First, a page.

Baseball is a unique sport filled with situations that you may only see once every few years if at all. Umpires must be prepared to rule on these situations in real time, but we have our own expert to rely upon. Brandon Magee explains why the hit batsman rule isn’t as straightforward as it is often portrayed.
Baseball has been America’s national pastime for well over a century and a half. And yet, it still provides long-time fans events that they have never seen before – or will again. As baseball fans, we are well aware of the written – and unwritten – rules that govern the game. For example, almost every fan knows when a pitcher throws a pitch that hits the batter, the batter takes first base. Simple.
Except, that is not the actual rule. The specifics written in the Major League Rule Book – section 5.05(b)(2) to be exact – state:
The batter becomes a runner and is entitled to first base without liability to be put out (provided he advances to and touches first base) when:
(2) He is touched by a pitched ball which he is not attempting to hit unless (A) The ball is in the strike zone when it touches the batter, or (B) The batter makes no attempt to avoid being touched by the ball;
If the ball is in the strike zone when it touches the batter, it shall be called a strike, whether or not the batter tries to avoid the ball. If the ball is outside the strike zone when it touches the batter, it shall be called a ball if he makes no attempt to avoid being touched.
When the batter is touched by a pitched ball which does not entitle him to first base, the ball is dead and no runner may advance.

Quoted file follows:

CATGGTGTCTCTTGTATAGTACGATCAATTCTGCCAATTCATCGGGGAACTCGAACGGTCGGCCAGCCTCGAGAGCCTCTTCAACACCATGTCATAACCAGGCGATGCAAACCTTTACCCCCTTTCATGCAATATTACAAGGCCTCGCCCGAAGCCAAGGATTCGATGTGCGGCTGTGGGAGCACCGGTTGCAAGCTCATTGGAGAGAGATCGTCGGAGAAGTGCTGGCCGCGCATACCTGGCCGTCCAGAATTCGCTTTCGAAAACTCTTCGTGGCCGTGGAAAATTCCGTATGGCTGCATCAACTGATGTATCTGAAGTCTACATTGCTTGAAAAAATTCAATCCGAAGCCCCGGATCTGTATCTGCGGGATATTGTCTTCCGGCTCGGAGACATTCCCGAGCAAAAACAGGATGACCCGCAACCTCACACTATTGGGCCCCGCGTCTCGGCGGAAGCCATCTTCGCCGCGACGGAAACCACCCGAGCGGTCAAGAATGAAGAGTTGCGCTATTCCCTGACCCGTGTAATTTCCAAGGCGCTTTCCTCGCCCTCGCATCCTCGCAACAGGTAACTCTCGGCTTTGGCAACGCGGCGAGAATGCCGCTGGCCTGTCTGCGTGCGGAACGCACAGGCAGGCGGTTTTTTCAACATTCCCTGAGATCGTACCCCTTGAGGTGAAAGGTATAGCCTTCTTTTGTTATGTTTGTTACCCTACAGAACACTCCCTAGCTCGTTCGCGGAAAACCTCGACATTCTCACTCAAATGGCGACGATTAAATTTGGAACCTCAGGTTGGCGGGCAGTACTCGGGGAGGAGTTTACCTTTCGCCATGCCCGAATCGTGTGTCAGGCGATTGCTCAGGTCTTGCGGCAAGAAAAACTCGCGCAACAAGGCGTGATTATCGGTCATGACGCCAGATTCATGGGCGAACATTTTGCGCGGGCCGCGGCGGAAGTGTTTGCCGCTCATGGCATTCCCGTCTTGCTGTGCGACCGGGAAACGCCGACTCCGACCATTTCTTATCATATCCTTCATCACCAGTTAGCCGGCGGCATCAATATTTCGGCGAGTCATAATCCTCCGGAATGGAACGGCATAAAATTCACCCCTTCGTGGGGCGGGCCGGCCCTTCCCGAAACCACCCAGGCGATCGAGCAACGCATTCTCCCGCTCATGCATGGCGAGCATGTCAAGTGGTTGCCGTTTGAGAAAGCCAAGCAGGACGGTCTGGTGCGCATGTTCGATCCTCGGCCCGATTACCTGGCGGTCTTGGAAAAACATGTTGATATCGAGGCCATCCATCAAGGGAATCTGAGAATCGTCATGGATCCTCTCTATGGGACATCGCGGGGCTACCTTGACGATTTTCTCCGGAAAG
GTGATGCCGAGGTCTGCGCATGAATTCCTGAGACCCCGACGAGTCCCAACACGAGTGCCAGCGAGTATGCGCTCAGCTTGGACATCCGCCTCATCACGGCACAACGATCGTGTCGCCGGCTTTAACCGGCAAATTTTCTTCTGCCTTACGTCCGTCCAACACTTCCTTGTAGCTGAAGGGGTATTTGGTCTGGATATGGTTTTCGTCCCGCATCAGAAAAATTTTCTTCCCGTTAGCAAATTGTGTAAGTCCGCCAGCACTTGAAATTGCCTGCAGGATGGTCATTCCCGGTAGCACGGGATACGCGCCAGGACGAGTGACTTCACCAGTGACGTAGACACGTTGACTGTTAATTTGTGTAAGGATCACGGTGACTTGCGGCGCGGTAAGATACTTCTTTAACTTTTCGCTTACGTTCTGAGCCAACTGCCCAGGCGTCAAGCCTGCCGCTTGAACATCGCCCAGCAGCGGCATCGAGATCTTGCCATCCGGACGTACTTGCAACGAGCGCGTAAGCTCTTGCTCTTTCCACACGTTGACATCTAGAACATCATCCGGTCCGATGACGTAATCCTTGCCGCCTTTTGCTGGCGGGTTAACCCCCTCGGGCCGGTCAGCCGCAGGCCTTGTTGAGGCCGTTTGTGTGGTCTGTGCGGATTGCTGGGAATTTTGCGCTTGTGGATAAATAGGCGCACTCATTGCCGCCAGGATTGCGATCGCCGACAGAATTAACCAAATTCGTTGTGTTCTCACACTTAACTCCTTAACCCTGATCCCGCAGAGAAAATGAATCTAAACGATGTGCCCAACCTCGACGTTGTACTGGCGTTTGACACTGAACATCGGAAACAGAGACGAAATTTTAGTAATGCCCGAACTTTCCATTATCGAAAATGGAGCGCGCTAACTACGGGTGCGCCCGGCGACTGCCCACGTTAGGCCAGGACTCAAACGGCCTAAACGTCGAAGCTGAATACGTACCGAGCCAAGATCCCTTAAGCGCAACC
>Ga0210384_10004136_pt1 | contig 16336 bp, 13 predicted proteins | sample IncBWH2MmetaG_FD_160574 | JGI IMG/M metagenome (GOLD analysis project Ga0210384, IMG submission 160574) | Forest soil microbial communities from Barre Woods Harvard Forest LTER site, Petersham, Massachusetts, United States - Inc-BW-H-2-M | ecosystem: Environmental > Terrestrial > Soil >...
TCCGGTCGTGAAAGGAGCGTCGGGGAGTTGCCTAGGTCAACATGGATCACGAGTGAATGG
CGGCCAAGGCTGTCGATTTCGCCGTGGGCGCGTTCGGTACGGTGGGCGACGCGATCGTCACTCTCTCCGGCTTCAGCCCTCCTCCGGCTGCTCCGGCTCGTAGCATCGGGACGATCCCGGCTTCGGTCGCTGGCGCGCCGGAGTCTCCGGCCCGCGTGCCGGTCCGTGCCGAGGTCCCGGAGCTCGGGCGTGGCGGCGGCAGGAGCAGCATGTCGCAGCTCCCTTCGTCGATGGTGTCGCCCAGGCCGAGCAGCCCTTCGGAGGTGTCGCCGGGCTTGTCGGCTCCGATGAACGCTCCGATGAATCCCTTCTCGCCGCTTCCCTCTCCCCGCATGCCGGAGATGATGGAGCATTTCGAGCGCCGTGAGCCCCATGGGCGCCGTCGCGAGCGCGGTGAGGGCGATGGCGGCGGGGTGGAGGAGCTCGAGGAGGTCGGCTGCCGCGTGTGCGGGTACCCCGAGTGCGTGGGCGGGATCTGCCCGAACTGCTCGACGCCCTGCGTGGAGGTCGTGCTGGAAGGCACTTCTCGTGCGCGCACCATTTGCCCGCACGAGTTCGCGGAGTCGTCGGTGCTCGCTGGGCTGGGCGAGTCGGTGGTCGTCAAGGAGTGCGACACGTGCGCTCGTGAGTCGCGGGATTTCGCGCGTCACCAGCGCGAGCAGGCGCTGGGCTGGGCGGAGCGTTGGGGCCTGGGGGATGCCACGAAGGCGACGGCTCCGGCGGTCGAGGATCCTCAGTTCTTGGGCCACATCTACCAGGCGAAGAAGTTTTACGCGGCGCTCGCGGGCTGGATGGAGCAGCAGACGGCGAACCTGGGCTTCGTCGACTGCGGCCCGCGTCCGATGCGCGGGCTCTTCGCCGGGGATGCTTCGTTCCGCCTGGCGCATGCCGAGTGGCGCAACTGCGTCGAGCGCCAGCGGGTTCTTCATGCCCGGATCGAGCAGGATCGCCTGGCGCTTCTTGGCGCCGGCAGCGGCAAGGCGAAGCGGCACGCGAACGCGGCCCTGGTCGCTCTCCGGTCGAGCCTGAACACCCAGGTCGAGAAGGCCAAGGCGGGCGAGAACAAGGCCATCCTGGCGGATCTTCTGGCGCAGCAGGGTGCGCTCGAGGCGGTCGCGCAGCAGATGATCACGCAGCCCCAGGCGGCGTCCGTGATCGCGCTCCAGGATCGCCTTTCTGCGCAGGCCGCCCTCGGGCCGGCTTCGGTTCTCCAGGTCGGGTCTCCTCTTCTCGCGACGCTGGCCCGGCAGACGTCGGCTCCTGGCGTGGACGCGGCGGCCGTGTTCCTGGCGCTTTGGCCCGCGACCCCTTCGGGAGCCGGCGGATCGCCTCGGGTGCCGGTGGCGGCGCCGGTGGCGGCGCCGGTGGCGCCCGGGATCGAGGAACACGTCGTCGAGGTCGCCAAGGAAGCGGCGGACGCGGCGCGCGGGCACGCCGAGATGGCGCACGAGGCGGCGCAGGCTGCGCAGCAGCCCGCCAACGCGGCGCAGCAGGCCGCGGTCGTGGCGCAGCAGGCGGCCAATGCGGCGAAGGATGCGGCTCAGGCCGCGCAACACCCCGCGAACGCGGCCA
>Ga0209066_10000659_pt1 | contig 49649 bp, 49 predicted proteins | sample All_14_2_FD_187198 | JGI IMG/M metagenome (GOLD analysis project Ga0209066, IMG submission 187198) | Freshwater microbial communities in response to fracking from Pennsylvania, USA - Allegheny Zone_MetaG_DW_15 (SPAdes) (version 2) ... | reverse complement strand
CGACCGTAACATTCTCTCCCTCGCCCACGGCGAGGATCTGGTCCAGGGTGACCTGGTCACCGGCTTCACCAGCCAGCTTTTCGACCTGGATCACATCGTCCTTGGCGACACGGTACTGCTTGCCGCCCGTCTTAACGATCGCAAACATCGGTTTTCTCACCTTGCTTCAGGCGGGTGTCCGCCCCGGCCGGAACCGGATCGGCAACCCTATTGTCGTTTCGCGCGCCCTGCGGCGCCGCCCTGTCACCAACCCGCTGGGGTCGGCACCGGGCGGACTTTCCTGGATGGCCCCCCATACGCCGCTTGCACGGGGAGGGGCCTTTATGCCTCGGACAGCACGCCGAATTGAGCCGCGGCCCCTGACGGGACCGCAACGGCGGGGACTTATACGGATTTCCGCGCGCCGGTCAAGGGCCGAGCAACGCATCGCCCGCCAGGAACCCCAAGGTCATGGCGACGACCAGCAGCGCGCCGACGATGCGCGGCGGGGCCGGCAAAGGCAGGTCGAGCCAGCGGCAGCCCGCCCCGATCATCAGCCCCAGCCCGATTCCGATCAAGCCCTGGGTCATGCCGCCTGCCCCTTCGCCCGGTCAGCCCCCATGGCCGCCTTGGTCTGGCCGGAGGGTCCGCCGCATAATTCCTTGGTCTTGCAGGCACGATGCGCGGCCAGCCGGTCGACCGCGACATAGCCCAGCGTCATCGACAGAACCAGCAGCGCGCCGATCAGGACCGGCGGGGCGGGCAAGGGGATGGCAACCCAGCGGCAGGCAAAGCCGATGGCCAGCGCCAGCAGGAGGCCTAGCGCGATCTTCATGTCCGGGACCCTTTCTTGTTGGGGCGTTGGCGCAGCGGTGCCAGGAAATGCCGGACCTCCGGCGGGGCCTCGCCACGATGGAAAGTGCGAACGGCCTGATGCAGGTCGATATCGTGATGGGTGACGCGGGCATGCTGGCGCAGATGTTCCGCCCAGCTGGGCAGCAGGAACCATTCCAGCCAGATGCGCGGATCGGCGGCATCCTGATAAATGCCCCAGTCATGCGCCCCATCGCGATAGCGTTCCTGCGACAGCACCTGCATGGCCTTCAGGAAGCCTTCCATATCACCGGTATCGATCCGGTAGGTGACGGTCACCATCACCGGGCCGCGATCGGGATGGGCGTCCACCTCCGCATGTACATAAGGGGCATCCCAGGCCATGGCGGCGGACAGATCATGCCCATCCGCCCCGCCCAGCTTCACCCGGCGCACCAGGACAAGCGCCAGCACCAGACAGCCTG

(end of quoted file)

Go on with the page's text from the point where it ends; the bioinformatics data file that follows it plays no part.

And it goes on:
As shown in the slow-motion replay, Choi not only makes no attempt to avoid the flutterball, he actively moves his arm into the path of the ball. Home plate umpire Gabe Morales quickly rules the ball dead and, instead of awarding Choi first base, the umpire points to his elbow, indicating that Ji-Man did not attempt to avoid the pitch – as the rules require.
Perhaps the most famous application of this rule occurred in 1968 during Los Angeles Dodger Don Drysdale’s then-record setting 58 2/3 inning scoreless streak. Working on his fifth consecutive shutout versus the rival San Francisco Giants, Drysdale loaded the bases with no outs in the ninth inning. Facing Dick Dietz, with an a 2-2 count, Drysdale threw a pitch that hit the batter in the arm – and apparently ended the streak at 44 innings. However, umpire Harry Wendelstedt disabused that notion, quickly informing Dietz of his failure to avoid the pitch. After a lengthy delay for an argument, Dietz eventually flied out to short left field, unable to deliver a run. Drysdale would then induce a ground ball to first that forced a runner at home, and coaxed an infield pop out out of the final hitter to continue his historic streak.
Follow Brandon on Twitter @cuzittt.